Handel made other attempts at writing opera, but soon realized that he was defeated. His money and most of his friends had vanished. He turned to another kind of musical drama, the oratorio. His early oratorios cover the most dramatic stories of the Old Testament; his greatest one, The Messiah, tells the story of Christ. The oratories pleased the people of his adopted country and it is for them that we know Handel best today.

    His works fill nearly one hundred volumes. [There] are sonatas a tre or a due (for three or for two) scored for violin and ‘cello combinations with some for flute or oboe in one of the parts. There are songs, organ works and suites of dances for keyboard instruments. One of his best-known orchestral compositions is the Water Music, a suite of thirty-two dances and airs, written to be performed on barges floating down the Thames.

    “Three Great Centuries in Music” from The Book of Knowledge

Further Investigation

George Frideric Handel, Composer
Biography for kids from the Dallas Symphony Orchestra.

George Frideric Handel
Simple biography at KidsMusicCorner.co.uk.

Timeline
Chronology from Handel House showing the key events in Handel’s life.

 

Selected Works

Free Music Studies: George Frederick HandelHandel: Greatest Hits
Our favorite series.

“Hallelujah Chorus” from The Messiah

The Messiah

“Hornpipe” from Water Music

Water Music

Royal Fireworks

“Zadok the Priest”

 

Activities

George Frederick Handel
Biography, selected works, and activity sheet at ClassicsForKids.com.

Hallelujah Chorus by Parts
Learn the various parts at Central Christian School and sing along!

George F. Handel Quiz
Interactive quiz for summing up.

Trading Card Creator
Interactive at ReadWriteThink that helps you organize character information and print a character card.

Timeline
Use this interactive at ReadWriteThink.org to create a composer’s timeline.

 

Books

Handel at the Court of Kings by Opal WheelerFree Music Studies: George Frederick Handel
Some really enjoy these music biographies by Opal Wheeler. This one was one of our favorites in the series.

“George Frederick Handel: The Wonder Child”
Chapter from Stories of Great Musicians by Katherine Lois Scobey.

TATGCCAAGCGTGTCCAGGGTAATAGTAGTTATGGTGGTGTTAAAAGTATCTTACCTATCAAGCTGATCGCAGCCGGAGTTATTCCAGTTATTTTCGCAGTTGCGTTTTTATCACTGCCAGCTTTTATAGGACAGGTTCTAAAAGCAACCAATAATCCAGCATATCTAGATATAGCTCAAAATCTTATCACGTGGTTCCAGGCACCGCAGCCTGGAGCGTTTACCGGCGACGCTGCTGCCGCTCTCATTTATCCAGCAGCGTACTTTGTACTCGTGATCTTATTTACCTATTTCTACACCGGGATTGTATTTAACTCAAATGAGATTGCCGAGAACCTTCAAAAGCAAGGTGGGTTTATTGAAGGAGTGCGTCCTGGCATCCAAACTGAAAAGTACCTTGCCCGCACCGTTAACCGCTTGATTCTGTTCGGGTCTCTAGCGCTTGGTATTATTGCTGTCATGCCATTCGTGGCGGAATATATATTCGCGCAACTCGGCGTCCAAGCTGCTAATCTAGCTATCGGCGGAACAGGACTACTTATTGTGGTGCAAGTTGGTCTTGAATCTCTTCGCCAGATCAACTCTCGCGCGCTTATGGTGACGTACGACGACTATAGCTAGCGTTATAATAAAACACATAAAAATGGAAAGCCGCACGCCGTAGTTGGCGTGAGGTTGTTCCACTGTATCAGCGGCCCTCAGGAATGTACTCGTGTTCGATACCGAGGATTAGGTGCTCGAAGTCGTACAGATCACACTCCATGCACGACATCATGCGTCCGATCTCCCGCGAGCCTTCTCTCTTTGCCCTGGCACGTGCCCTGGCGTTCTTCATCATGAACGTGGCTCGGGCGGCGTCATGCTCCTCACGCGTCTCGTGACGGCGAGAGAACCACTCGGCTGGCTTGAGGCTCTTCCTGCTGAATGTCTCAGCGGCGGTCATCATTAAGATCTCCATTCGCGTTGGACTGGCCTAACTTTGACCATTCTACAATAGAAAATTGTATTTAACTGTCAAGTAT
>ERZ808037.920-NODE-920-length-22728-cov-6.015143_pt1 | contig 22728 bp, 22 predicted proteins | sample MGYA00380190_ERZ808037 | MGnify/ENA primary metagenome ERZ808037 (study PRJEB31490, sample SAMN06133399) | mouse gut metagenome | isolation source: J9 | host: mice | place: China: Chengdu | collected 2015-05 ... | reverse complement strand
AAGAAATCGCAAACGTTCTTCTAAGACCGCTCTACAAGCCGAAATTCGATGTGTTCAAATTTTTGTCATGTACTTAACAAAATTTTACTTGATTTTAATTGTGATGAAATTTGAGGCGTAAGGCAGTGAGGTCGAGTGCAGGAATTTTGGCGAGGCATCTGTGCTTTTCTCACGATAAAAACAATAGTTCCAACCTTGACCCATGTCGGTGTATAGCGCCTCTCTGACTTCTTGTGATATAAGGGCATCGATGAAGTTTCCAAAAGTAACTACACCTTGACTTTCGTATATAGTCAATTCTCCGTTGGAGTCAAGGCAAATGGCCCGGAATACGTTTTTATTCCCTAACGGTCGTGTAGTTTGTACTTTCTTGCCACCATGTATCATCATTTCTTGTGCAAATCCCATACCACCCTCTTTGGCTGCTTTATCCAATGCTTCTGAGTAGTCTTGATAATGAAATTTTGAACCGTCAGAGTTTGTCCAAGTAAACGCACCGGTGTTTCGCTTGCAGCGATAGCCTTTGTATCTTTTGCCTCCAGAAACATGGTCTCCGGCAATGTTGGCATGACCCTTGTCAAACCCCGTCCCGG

“George Frederick Handel”
Chapter from The World’s Greatest Men of Music by Harriette Brower. Subtitled Story-Lives of Master Musicians, this public domain title tracks nicely with our free music studies.

“George Friedrich Handel”
Chapter from First Studies in Music Biography also by Thomas Tapper.

“George Friedrich Handel”
Chapter from Essentials in Music History also by Thomas Tapper.

Child’s Own Book of Great Musicians: The Complete Collection from Bach to WagnerFree Music Studies: Introduction & Free eBook
Complete collection on Kindle (can be read on any device with the Kindle app).

 

Music Unit Study {Free}The Gift of Music: Great Composers and Their Influence by Jane Stuart Smith & Betty Carlson
Our favorite overall music appreciation reference book. Over 300 pages long covering 43 composers along with Christmas carols. Not only covers the influence of the composer but also how his faith influenced his works. Recommended reading and listening guides at the end of each section. Highly recommended!

 

Unit Studies & Lesson Plans

Bite-sized Handel: Movement VI from Water Music Suite
Free listening lesson plan download from the Sydney Symphony.

Zadok the Priest
“Creative response” lesson plan at the BBC covering the anthem Handel wrote for the coronation of George II.

Parent Resource: Handel’s Messiah Unit Study
Very complete unit at TheEndInMind.com.

 

Printables & Notebooking Pages

World Map
At EduPlace.com for locating Germany and England.

Germany Map
PAT map for locating Halle and Hamburg.

United Kingdom Map
PAT map for locating the River Thames and London.

Free 18-Page Composer Notebooking Set {Time Limited}Free 18-Page Composer Notebooking Set
This free set of generic pages from HomeschoolNotebooking.com goes perfectly with our studies.

Handel: The Story of the Little Boy Who Practiced in an Attic Notebooking Pages
Simple pages for copywork, narrations, or wrapping up.

 

Enjoy the entire series:

Free Music Studies: Introduction & Free eBook